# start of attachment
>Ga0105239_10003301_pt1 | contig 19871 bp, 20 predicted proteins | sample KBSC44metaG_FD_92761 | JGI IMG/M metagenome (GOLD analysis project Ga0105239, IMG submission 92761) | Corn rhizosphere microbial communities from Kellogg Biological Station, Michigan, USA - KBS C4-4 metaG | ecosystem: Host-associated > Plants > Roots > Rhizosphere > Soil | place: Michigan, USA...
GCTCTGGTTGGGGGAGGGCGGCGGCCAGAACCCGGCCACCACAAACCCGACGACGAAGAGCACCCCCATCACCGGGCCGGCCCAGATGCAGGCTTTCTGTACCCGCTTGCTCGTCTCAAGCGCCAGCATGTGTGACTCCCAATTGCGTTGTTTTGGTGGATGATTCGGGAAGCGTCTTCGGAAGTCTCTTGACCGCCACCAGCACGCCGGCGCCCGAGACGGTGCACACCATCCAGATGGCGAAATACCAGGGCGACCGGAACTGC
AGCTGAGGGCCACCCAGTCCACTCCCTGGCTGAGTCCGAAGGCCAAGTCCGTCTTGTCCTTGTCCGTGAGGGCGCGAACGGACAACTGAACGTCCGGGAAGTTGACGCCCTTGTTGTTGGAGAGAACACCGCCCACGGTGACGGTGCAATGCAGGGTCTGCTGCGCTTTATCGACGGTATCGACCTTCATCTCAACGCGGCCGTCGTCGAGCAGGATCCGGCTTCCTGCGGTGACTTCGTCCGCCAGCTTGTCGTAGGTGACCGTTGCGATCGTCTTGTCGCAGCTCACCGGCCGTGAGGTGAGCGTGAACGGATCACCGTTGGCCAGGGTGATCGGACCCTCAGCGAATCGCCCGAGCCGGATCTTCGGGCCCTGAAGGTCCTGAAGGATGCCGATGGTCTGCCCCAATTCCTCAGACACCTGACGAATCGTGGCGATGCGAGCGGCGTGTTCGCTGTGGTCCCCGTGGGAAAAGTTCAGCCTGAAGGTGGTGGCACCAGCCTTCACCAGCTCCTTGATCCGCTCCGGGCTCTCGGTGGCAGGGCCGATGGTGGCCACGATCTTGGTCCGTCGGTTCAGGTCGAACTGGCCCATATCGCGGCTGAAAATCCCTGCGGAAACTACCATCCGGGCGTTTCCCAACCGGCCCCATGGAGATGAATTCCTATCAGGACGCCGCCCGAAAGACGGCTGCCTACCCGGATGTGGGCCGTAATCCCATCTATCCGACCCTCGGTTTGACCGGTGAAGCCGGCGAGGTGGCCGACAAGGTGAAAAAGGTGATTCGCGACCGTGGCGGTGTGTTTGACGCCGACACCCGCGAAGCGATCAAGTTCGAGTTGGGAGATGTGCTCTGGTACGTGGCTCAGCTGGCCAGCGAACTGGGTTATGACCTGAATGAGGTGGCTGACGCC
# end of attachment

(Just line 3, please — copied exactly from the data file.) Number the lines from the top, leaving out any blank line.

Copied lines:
AGCTGAGGGCCACCCAGTCCACTCCCTGGCTGAGTCCGAAGGCCAAGTCCGTCTTGTCCTTGTCCGTGAGGGCGCGAACGGACAACTGAACGTCCGGGAAGTTGACGCCCTTGTTGTTGGAGAGAACACCGCCCACGGTGACGGTGCAATGCAGGGTCTGCTGCGCTTTATCGACGGTATCGACCTTCATCTCAACGCGGCCGTCGTCGAGCAGGATCCGGCTTCCTGCGGTGACTTCGTCCGCCAGCTTGTCGTAGGTGACCGTTGCGATCGTCTTGTCGCAGCTCACCGGCCGTGAGGTGAGCGTGAACGGATCACCGTTGGCCAGGGTGATCGGACCCTCAGCGAATCGCCCGAGCCGGATCTTCGGGCCCTGAAGGTCCTGAAGGATGCCGATGGTCTGCCCCAATTCCTCAGACACCTGACGAATCGTGGCGATGCGAGCGGCGTGTTCGCTGTGGTCCCCGTGGGAAAAGTTCAGCCTGAAGGTGGTGGCACCAGCCTTCACCAGCTCCTTGATCCGCTCCGGGCTCTCGGTGGCAGGGCCGATGGTGGCCACGATCTTGGTCCGTCGGTTCAGGTCGAACTGGCCCATATCGCGGCTGAAAATCCCTGCGGAAACTACCATCCGGGCGTTTCCCAACCGGCCCCATGGAGATGAATTCCTATCAGGACGCCGCCCGAAAGACGGCTGCCTACCCGGATGTGGGCCGTAATCCCATCTATCCGACCCTCGGTTTGACCGGTGAAGCCGGCGAGGTGGCCGACAAGGTGAAAAAGGTGATTCGCGACCGTGGCGGTGTGTTTGACGCCGACACCCGCGAAGCGATCAAGTTCGAGTTGGGAGATGTGCTCTGGTACGTGGCTCAGCTGGCCAGCGAACTGGGTTATGACCTGAATGAGGTGGCTGACGCC